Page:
Ben Affleck and Jennifer Lopez are no more, and the harsh spotlight on them fades. Now Ben can relax and pursue a more sedate coupling with Paris Hilton, while Jen is free to become the next Mrs. Michael Jackson.
Although they are seemingly through with each other, Ben and Jen surely are not finished with celebrity romance. It’s in their DNA, like poor career choices and outlandish shopping sprees. Yet civilized society is in a much better place today, because Bennifer is officially Splitsville, and citizens can now line up at the supermarket checkout stand without getting nauseous from their grinning mugs.
I doubt that either is a malicious type, bent on torturing the populace. But that’s what they were doing. For the past year and a half, they performed a tactless tango before a captive audience, and although they were roundly booed, they couldn’t take a hint and get off the stage. Until now.
Alone at last? Reportedly, it was Jen who ended the engagement. A statement from her publicist added: “At this difficult time, we ask that you respect her privacy.” What the statement fails to mention is, if the public respected her privacy, she wouldn’t have a career.
That is what was so annoying about their union in the first place. Ben Affleck has talent. Jennifer Lopez has talent. But their greatest gifts came in self-promotion. They became famous far beyond their accomplishments, and especially as lovebirds. True, Affleck did share a Best Original Screenplay Oscar along with pal Matt Damon, but the rest of his resume’ is spotty at best. As for Jen, aside from a sparkling turn as a law enforcement agent in “Out of Sight,” which was far more the result of director Steven Soderbergh’s expertise than hers, she has been notable largely for cartoonish displays of diva-like arrogance.
So together, they represented the most repellant aspects of show business. Their on-again, off-again shifts in status had magazines like People and Us shuttling staff around the country like military deployments. They did so many television interviews and talked about their romance so freely, it was as if their relationship was a spinoff of “Project Greenlight.” I can only hope there isn’t a bad movie on the way.
Oh, I forgot. We already have been subjected to the bad movie. “Gigli” was a romantic comedy that was not romantic, comedic or profitable. That was released in August. It bombed both critically and commercially. It also represented the apex of the Ben-Jen phenomenon. Before it, there might have been pockets of resistance in certain parts of the U.S., trusting, cockeyed optimists who still wanted to invest in Ben-Jen’s future together. But when “Gigli” came out, even those holdouts turned, reacting like Enron stockholders who were left with nothing but empty promises.
This breakup puts to rest any talk of weddings. It seemed that whenever there was a ominous development in their situation, a rumor would quickly surface in rebuttal, claiming that a secret wedding was scheduled in some posh locale. These reports could have been planted by their flaks to feed the monstrous blob of publicity they created and allow it to devour everything in its path. Or they could have originated from others who could benefit, like tabloid journalists, paparazzi and resort owners. Regardless, it was yet another reason to reach for the clicker to switch channels, and for the Pepto-Bismol.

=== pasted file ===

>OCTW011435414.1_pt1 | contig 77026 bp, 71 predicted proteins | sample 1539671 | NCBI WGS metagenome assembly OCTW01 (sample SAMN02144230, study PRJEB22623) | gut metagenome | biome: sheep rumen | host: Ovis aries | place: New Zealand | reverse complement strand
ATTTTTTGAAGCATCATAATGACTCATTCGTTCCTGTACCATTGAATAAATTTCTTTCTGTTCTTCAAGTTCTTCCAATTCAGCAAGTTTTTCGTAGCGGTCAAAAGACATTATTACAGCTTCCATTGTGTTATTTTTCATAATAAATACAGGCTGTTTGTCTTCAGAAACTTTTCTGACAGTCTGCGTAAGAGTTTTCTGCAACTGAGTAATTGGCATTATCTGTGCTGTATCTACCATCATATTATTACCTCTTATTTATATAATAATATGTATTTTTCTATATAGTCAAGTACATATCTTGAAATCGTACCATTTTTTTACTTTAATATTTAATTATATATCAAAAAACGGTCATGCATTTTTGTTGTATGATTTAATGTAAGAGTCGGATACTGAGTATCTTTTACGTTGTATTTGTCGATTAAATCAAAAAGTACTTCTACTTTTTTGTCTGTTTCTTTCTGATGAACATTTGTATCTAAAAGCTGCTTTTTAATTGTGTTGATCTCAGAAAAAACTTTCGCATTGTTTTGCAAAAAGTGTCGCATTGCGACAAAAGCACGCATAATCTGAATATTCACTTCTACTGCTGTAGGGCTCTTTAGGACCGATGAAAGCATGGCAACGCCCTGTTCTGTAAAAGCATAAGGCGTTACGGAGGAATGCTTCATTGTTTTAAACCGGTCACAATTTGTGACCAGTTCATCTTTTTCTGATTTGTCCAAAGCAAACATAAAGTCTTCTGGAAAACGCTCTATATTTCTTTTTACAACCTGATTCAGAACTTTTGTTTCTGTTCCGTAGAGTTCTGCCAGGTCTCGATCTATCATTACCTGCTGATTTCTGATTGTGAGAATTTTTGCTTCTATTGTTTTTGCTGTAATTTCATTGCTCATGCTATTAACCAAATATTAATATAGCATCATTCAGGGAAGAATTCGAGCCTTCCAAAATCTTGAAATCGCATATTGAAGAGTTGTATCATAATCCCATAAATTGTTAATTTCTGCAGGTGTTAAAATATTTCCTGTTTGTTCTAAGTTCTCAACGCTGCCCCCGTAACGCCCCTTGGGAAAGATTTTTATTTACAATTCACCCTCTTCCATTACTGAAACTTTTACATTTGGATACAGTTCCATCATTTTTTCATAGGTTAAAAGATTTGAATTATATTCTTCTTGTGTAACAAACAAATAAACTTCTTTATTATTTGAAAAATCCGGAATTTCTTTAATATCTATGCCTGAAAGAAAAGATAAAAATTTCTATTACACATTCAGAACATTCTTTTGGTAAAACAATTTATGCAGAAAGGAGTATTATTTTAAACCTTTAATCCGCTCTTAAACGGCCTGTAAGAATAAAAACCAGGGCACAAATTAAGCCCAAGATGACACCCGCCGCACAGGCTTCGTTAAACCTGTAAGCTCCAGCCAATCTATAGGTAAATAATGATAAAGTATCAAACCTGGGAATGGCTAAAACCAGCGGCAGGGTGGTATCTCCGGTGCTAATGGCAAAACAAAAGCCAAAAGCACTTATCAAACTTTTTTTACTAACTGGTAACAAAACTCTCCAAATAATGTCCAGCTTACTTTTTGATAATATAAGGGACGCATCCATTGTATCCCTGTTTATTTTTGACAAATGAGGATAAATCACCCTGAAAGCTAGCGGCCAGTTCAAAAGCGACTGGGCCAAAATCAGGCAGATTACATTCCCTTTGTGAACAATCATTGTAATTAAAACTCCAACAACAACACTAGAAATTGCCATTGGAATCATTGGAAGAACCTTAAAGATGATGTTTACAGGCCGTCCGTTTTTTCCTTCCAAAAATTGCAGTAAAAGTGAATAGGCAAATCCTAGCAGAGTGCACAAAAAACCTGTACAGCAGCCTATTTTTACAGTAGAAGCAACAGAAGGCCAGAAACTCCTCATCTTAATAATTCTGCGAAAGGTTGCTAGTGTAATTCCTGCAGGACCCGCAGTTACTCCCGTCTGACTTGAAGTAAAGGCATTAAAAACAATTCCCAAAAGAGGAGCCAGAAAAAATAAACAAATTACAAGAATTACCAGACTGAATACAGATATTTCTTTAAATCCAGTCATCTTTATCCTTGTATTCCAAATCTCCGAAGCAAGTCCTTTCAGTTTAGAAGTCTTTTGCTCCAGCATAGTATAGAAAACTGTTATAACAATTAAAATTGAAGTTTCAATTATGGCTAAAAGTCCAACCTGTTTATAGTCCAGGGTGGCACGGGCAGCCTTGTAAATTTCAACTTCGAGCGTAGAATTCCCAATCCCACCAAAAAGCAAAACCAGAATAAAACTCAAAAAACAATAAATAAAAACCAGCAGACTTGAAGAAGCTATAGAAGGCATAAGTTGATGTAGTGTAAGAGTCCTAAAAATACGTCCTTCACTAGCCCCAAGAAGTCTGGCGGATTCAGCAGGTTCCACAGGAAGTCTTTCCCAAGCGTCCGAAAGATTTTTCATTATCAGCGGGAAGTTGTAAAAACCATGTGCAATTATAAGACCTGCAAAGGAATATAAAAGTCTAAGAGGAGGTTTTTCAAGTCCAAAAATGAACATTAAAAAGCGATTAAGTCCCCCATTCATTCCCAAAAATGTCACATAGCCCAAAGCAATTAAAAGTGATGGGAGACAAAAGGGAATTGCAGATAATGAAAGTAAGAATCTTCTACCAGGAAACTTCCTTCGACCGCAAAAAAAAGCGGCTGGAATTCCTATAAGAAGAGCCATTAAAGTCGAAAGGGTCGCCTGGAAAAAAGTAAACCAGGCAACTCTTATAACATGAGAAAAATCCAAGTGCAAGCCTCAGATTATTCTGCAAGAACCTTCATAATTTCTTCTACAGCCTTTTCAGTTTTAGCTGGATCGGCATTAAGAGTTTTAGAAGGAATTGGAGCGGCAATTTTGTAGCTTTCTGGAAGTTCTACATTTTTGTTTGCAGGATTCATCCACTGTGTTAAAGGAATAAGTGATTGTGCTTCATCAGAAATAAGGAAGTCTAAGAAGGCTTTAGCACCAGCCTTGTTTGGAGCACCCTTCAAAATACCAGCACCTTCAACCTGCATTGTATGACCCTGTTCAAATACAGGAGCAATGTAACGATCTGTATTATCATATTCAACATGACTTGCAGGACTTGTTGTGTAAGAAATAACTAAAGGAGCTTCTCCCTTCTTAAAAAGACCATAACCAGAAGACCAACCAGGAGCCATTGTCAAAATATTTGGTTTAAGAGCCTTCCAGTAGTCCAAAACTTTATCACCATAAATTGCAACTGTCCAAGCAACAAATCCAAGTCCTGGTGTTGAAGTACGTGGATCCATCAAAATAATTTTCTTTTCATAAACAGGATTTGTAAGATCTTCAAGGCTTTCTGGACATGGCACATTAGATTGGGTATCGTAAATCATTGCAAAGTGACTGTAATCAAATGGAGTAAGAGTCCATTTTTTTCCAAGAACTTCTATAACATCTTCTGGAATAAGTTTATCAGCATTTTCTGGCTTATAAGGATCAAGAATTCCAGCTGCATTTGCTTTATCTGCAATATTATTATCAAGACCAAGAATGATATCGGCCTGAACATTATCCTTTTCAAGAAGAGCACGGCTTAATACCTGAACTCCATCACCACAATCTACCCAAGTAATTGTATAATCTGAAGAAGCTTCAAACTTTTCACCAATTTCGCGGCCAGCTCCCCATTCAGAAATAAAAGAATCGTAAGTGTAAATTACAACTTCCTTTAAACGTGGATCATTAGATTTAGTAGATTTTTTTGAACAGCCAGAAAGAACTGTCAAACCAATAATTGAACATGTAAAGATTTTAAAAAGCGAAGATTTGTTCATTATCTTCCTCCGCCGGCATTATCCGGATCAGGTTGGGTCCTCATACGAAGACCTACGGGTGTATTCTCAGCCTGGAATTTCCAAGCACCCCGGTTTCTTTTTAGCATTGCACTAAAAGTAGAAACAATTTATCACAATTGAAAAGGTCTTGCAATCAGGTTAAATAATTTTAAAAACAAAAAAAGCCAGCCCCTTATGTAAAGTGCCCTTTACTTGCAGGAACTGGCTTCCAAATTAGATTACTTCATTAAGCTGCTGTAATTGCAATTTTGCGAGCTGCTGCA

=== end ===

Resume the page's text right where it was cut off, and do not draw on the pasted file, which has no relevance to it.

A moment of silence for the death of their careersBen and Jen probably got into this to have a little fun together, but primarily to keep their careers in high gear. Instead, it has turned each into a melancholy joke, and it will take some doing to reverse the damage.
Ben’s last movie, John Woo’s “Paycheck,” did not do well, and because of his status as Jen’s elbow ornament for the last 18 months, he is now looked upon as a marginal thespian more desirous of fame and money than respect. He is 31 years old, which means he should have known better than to declare — even as recently as a week ago — that their love for each other was strong and that they would eventually tie the knot. Maybe it comes from being a Boston Red Sox fan all his life, but sometimes you just have to face reality and accept the fact that it isn’t going to happen.
Jen has even less of a career ahead of her. True, there are still teenyboppers out there who are seduced by her meager attempts at pop music and will mindlessly shell out bucks for her next CD, but let’s be frank. This woman is an “American Idol” judge in training. Her acting career is kaput, despite her appearance in Kevin Smith’s upcoming “Jersey Girl” — opposite Ben again, albeit this time in a mercifully brief role. Her only real hope is to latch onto another superfamous boyfriend. From what I hear, P. Diddy is still single, and I don’t think Jen will need a handful of staff meetings with her people to connect the dots on that one.
What both should do is find seclusion for a while before taking on the next phases of their respective lives. They need to isolate themselves from their adoring public and put the painful memories of their shattered bond behind them. As they both can probably attest, however, such privacy is enormously difficult to achieve, especially when you have so many publicists on the payroll.